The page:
Mallinckrodt printers

Early Modern Texts: Digital Methods and Methodologies

University of Oxford 16 – 17 September 2013

You can download a digital version of this programme [PDF], read the abstracts and speakers’ biographies, or view the Storified conference.

Monday 16 September 2013

09.30 – 10.00       Registration and refreshments ☛ “Ile bestow a breakfast to make […] thee friendes

10.00 – 10.10       Welcome ☛ “Oh! welcome Friend!

  • Richard Ovenden, Interim Bodley’s Librarian, Bodleian Libraries, University of Oxford

10.10 – 11.10       Keynote 1 ☛ the sports and musings of a wise man

  • Dog-ears and the Digital
    Ian Gadd, Bath Spa University

11.10 – 11.30       Refreshments ☛ “Let ’em drink Coffee

11.30 – 12.45       Panel 1: Developing Databases ☛ “grand designes of good learning

  • Mapping a Genre: towards a database of Stuart succession literature
    Andrew McRae and John West, University of Exeter
  • Early Modern Advice on the Art of Travel: an electronic resource
    Daniel Carey, National University of Ireland, Galway
  • Quantifying the Early Modern Dramatic Canon: the Bibliography of Editions of Early English Drama (BEEED)
    Brett D Hirsch, University of Western Australia/De Montfort University

This engine of the Muses doth disperse
Arts best achievements, both in Prose and Verse:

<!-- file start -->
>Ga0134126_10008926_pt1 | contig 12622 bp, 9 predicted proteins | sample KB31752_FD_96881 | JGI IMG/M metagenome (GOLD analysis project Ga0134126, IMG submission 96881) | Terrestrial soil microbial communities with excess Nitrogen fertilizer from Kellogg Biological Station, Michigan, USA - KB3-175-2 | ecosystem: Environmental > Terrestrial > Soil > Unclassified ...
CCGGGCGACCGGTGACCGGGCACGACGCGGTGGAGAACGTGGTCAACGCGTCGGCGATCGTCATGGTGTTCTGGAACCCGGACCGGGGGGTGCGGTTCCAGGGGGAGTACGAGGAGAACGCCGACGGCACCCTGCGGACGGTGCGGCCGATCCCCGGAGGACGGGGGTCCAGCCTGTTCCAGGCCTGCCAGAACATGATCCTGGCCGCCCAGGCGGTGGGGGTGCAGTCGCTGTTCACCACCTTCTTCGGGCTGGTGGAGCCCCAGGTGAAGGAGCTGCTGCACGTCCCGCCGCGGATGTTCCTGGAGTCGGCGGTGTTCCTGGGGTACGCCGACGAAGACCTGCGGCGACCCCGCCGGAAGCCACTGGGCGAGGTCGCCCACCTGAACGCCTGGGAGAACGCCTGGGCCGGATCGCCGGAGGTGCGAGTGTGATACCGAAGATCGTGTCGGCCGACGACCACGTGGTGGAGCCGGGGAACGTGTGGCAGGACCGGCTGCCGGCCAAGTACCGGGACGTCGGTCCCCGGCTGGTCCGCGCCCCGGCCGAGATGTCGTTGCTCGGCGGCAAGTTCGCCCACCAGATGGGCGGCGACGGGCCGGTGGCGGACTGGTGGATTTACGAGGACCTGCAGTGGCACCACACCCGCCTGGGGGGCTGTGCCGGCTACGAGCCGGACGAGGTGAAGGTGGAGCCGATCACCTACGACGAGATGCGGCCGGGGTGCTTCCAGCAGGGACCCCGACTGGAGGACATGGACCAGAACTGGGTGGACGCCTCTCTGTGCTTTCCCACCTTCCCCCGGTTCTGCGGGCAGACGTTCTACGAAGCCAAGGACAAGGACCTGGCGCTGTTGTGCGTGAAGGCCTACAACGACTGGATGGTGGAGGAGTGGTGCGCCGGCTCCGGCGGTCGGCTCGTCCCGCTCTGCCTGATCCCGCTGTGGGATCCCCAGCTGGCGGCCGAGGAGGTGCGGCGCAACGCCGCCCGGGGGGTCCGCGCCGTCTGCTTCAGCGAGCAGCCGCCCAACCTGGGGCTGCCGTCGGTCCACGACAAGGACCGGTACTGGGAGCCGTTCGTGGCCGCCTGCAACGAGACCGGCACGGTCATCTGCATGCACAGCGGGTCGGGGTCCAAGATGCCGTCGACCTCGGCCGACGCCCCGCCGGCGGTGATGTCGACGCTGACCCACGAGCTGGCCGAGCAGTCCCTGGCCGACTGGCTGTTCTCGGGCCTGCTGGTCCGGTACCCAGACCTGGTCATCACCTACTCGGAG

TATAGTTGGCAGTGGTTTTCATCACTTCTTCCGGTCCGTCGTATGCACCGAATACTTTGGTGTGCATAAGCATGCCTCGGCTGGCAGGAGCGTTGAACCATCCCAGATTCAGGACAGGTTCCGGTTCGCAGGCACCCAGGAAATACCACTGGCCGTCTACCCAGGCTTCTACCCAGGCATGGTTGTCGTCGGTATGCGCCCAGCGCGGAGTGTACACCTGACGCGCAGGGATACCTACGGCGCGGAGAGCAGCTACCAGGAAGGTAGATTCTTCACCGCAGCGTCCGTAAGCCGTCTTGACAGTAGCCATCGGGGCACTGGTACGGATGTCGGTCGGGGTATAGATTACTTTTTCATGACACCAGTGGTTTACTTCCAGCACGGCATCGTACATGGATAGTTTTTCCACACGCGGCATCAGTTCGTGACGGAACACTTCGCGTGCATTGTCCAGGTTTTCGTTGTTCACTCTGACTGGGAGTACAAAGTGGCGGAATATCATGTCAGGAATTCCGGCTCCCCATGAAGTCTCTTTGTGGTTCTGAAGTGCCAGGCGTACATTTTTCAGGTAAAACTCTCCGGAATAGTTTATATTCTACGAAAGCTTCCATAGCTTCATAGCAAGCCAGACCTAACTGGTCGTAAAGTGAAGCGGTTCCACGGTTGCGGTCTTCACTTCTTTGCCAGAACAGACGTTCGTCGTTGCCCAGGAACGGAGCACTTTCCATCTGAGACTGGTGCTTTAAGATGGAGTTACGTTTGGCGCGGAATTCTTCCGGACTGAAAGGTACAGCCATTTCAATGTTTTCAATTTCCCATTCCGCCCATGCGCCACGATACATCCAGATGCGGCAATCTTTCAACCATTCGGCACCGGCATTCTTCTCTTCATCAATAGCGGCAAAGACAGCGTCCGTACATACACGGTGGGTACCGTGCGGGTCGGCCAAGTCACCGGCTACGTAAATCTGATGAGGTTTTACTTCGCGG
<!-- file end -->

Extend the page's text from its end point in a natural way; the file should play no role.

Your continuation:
It vents with ease, labours of learned braines,
And doth the hand quit from a world of paines:

12.45 – 13.30       Lunch ☛ “a most splendid Feast

13.30 – 14.50       Panel 2 (Quickfire): Projects and Innovations great projects and entendments

  • Image Mining: reading EEBO for the pictures
    Alexandra Franklin, Bodleian Libraries, University of Oxford
  • Complementary Hybridity: the genesis of Oxford Scholarly Editions Online
    Rupert Mann, Oxford University Press
  • Using e-Resources in Teaching: Verse Miscellanies Online and the Commonplacer
    Michelle O’Callaghan, University of Reading
  • “Digressive Bibliography”: browsing the bookstalls of St. Paul’s
    Mary Erica Zimmer, Boston University

We have very great Numbers of excellent Books […] so that we know no Nation that in their own tongue hath the like.

14.50 – 15.45       Panel 3: Mapping Text and Place ☛ “the true meaning of a place

  • Searching the New Labyrinth: the echoes of Mercutio’s banter in Paul’s Cross churchyard
    Thomas Dabbs, Aoyama Gakuin University, Tokyo
  • Mapping the Past: Geographical Information Systems and the exploitation of linked historical data
    Micheál Ó Siochrú and David Brown, Trinity College Dublin

I, now am I in Arden, the more foole I, when I was at home I was in a better place, but Trauellers must be content.

15.45 – 16.00       Refreshments ☛ “Dost thou thurst”?

16.00 – 17.30       Panel 4: Interrogating the Corpus ☛ “exercise thy self in the Analysis of many examples

  • Transforming EEBO-TCP into a Corpus
    Paul Rayson, Alistair Baron, and Andrew Hardie, Lancaster University
  • Corpus Linguistics Software Tools and the ‘Turk’ in Early Modern England